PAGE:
New Internationalist

Goodbye Bafana

May 2007

This one is far better than the Idi Amin picture, The Last King of Scotland

A film taken from a book by a white guy who knew an African leader – sounds familiar? This one is far better than the Idi Amin picture, The Last King of Scotland, although once again it’s a very comfortable and palatable film for Western audiences. This isn’t going to challenge anyone’s ideas – Amin was a monster, Nelson Mandela is a saint, and the real issues are out of shot.

It’s a straightforward story, but uplifting, and often moving. James Gregory was a white South African prison warder who, brought up in rural Transkei, spoke Xhosa, as did the imprisoned Nelson Mandela and his ANC comrades. So Gregory is chosen by the intelligence service to listen in on prison conversations and censor mail of any political references. Unsurprisingly, Gregory comes to respect and admire Mandela, and his ideas start to shift. There’s a very good scene where he visits a library to read the banned Freedom Charter.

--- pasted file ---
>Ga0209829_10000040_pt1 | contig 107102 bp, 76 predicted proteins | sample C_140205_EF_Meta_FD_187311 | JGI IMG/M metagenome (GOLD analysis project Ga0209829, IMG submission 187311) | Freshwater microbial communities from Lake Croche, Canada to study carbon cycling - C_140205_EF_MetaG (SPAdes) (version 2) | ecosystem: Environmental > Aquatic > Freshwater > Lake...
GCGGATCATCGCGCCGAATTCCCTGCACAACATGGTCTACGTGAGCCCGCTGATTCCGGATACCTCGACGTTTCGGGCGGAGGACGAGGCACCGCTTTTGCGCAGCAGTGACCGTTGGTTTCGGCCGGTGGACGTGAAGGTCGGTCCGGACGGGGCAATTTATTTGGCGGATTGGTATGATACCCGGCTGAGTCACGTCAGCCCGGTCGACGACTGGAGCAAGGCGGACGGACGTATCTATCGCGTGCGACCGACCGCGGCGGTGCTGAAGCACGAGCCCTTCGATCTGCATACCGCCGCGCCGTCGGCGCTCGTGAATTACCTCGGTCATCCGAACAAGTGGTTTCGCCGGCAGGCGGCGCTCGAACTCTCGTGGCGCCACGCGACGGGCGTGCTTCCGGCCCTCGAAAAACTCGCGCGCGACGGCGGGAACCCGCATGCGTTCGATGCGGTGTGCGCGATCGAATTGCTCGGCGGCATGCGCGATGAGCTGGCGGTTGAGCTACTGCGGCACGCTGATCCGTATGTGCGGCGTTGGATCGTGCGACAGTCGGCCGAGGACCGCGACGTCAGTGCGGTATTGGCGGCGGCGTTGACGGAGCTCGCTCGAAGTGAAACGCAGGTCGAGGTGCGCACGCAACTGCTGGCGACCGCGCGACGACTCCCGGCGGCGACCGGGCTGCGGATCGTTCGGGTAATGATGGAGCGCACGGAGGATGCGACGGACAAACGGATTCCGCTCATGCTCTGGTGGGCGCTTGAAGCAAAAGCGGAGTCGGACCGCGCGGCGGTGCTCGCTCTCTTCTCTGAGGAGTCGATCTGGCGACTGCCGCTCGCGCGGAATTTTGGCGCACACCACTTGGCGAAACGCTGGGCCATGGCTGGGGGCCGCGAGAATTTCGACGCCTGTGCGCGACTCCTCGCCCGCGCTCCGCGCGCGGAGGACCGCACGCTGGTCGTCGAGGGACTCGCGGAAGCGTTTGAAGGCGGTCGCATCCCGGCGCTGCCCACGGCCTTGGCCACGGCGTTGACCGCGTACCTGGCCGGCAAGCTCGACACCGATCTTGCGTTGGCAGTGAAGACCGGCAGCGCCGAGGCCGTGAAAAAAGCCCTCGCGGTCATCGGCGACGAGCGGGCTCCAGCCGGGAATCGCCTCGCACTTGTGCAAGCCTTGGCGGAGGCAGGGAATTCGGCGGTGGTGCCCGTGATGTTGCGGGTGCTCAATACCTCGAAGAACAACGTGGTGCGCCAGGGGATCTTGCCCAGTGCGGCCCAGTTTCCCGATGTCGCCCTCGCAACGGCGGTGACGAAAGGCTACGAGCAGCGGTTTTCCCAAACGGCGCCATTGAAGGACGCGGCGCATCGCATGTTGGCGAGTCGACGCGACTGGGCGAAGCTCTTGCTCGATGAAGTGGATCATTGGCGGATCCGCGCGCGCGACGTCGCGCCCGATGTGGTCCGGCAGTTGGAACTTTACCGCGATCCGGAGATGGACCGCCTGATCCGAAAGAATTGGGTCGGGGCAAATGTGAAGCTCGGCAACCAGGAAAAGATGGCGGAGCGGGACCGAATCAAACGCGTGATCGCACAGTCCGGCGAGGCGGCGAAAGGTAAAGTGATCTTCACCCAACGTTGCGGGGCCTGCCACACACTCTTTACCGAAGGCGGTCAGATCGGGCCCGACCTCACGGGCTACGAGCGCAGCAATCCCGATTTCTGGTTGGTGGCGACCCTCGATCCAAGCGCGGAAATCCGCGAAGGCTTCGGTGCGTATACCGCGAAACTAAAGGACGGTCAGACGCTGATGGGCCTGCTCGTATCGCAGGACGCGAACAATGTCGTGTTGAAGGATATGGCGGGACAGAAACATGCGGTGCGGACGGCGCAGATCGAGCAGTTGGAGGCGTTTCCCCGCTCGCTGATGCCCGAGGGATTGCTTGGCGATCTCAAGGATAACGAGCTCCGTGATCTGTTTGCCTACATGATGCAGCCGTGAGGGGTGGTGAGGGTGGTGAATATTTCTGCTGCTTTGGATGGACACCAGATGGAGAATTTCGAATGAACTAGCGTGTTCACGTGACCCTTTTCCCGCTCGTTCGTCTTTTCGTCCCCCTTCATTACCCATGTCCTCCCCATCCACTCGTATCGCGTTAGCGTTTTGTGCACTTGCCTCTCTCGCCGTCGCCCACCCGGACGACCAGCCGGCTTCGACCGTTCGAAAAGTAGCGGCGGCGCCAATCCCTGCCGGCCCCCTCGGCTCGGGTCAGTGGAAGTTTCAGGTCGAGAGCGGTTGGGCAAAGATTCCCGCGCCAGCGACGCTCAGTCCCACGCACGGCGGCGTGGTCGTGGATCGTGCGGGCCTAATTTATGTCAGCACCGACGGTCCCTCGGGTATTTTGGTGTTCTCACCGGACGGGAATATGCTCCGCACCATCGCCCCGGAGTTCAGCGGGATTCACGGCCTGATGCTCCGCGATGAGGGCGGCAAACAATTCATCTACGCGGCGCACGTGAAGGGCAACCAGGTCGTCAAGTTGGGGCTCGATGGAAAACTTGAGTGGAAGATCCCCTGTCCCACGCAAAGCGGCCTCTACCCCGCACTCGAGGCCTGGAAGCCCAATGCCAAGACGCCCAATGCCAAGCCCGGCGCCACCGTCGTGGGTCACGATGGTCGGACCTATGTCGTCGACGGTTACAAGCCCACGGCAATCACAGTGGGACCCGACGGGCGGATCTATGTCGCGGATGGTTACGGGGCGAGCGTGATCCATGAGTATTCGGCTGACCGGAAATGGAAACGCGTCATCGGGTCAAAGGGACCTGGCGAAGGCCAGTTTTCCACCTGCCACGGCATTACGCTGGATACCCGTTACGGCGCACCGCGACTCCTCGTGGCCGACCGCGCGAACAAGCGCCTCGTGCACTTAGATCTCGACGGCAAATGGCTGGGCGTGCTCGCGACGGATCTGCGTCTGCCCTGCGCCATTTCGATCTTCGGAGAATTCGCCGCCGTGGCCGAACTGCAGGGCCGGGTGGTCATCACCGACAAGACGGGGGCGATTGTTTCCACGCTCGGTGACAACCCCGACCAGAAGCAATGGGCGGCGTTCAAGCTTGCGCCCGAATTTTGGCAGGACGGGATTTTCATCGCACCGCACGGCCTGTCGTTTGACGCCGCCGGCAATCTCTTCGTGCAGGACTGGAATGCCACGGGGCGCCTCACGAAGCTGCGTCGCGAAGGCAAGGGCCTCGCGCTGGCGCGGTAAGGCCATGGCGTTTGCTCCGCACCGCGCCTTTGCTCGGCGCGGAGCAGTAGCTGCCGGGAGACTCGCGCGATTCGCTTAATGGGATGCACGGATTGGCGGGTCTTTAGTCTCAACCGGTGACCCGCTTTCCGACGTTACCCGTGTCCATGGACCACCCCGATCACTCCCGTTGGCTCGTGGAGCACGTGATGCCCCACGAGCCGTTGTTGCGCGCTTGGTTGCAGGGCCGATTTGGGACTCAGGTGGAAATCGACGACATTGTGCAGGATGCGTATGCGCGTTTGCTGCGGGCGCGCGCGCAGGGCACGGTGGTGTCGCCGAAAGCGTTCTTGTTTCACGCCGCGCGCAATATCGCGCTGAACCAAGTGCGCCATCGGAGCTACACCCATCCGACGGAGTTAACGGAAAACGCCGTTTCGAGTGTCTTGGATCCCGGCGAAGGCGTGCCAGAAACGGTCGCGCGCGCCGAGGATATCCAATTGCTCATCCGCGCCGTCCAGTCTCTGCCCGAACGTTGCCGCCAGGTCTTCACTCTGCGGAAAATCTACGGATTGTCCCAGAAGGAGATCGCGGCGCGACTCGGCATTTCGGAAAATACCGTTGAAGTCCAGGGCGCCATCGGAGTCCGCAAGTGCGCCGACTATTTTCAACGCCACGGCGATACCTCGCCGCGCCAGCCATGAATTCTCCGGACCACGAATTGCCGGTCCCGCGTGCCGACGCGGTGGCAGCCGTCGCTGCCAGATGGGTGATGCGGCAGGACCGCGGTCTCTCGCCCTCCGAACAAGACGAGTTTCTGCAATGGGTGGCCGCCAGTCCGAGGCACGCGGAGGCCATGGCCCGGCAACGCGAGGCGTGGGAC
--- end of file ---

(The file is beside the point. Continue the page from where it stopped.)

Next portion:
Gregory’s own story, in a lesser way, follows Mandela’s. He’s honest, caring and seeks to live by his principles, even at cost to himself and his family. There’s some doubt as to the historical accuracy of the story – Mandela’s biographer, Anthony Sampson, claimed Gregory fabricated the story to sell his book and that Mandela considered suing. But it’s a good story, and a very well-made movie in the best liberal tradition.

Malcolm Lewis

This column was published in the May 2007 issue of New Internationalist. To read more, buy this issue or subscribe.

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This article was originally published in issue 400

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